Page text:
“I am not and have never been employed as general manager or any other role with Metric Media,” Barnett told me in a written statement. “Editorial production for that company and its affiliated publications has been under the oversight of other executives and editorial professionals since its inception, not me.”

“I did no work with the Mount Vernon News from shortly after its takeover in August 2020 until mid-2023 when I returned as a consultant for a short time and then afterward only as an occasional contributor,” he added. “I served as a consultant in the role of interim publisher only during a two-week period in August 2020 after the publication’s previous owner went out of business and Knox County Media, LLC purchased its assets.”

Knox County Media, LLC is listed as the operator of the Mount Vernon News on its privacy policy page. Corporate records for Knox County Media, LLC list Brian Timpone as a director.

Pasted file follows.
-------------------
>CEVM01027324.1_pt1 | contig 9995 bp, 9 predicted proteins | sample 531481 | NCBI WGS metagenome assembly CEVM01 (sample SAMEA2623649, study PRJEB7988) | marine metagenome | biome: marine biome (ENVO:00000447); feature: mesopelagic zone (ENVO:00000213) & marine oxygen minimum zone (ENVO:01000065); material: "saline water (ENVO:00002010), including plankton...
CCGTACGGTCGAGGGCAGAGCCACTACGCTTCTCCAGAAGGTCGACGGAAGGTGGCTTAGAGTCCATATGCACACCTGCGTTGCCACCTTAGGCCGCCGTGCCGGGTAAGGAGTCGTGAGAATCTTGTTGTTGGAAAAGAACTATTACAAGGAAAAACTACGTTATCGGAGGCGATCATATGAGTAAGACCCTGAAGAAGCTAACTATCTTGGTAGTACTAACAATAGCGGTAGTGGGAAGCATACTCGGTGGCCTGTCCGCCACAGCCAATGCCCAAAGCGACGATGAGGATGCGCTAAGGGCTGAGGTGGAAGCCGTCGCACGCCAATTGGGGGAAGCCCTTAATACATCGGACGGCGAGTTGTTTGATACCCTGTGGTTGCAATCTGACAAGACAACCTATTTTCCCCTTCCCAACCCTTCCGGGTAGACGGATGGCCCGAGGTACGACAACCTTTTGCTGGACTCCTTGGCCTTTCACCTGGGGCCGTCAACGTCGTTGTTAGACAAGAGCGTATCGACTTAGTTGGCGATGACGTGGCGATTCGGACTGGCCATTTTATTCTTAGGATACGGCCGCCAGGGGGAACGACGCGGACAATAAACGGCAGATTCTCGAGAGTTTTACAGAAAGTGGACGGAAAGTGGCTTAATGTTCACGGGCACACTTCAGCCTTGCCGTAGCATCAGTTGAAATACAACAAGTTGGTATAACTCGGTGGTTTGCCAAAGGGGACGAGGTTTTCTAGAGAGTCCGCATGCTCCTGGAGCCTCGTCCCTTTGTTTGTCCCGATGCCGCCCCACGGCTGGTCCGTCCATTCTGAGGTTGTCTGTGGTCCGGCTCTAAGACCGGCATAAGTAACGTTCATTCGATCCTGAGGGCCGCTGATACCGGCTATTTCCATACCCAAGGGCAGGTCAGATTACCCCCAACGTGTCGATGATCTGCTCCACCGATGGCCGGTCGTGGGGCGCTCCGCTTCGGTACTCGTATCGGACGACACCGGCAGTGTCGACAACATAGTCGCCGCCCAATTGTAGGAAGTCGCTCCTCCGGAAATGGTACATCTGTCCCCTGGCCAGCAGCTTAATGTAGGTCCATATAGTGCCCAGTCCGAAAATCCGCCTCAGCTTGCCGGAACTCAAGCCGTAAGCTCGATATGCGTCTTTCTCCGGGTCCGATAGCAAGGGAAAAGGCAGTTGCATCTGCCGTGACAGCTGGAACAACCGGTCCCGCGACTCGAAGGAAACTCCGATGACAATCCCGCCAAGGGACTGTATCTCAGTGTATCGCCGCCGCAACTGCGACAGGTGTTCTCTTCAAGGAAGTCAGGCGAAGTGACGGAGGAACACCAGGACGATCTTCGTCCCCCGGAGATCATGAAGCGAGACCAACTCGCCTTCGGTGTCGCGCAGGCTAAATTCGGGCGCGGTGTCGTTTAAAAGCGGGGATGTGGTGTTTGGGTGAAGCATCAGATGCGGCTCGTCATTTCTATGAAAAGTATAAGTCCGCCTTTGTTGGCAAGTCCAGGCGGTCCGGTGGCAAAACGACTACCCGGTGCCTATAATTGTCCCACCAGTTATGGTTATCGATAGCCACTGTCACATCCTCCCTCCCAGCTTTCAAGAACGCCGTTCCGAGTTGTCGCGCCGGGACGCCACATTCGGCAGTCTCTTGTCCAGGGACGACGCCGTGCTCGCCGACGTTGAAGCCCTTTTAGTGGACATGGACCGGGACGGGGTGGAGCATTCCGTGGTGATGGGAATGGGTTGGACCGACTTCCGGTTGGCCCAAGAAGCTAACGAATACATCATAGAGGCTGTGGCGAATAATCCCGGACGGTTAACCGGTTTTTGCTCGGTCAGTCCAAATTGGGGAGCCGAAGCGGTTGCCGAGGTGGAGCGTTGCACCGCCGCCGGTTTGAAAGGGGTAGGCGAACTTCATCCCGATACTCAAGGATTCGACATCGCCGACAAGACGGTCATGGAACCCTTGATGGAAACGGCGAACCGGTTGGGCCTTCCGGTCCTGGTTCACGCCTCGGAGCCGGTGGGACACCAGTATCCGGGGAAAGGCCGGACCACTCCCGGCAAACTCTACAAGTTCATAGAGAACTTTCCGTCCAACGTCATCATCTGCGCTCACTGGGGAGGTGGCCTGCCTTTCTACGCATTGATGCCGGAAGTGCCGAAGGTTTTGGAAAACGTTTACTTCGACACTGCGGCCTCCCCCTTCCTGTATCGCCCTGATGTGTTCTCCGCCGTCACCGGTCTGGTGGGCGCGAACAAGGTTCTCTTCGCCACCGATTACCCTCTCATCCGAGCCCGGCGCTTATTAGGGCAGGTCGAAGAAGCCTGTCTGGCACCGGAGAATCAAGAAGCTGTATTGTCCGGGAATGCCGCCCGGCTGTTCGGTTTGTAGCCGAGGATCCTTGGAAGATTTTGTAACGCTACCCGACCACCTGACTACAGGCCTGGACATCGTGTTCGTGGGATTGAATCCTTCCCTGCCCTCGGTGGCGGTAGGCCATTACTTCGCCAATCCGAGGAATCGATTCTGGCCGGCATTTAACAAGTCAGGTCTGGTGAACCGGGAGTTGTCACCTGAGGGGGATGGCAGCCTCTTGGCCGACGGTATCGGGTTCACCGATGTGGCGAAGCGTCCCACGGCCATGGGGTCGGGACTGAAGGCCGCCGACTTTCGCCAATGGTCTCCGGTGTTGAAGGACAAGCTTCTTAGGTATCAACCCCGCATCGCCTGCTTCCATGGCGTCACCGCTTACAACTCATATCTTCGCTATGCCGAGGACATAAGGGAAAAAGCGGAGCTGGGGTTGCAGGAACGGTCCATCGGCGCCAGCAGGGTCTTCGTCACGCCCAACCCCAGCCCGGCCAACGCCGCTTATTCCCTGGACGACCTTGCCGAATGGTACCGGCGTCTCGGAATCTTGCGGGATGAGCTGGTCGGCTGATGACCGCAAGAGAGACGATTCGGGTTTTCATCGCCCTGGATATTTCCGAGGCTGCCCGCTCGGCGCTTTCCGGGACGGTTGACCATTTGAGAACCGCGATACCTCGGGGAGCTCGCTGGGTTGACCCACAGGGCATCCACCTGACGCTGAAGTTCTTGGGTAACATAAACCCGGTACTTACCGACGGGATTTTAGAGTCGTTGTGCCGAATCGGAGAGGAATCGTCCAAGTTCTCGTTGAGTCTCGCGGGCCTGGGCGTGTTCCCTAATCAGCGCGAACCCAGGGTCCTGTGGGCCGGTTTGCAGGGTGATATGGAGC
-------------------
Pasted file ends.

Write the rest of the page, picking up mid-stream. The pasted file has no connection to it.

“We don’t believe that there’s an advantage to having full-time staff locally doing the editorial the way they were doing it,” Timpone told Kenyon College student newspaper The Kenyon Collegian in 2020. “What happens is you get less and you pay more, and you have less flexibility.”

The Collegian article noted that all print issues of the Mount Vernon News would now “be provided by Gannett, the largest newspaper publisher in the country.” (A Gannett spokesperson told me the company “has no record of Mount Vernon News as a commercial print or distribution customer.”)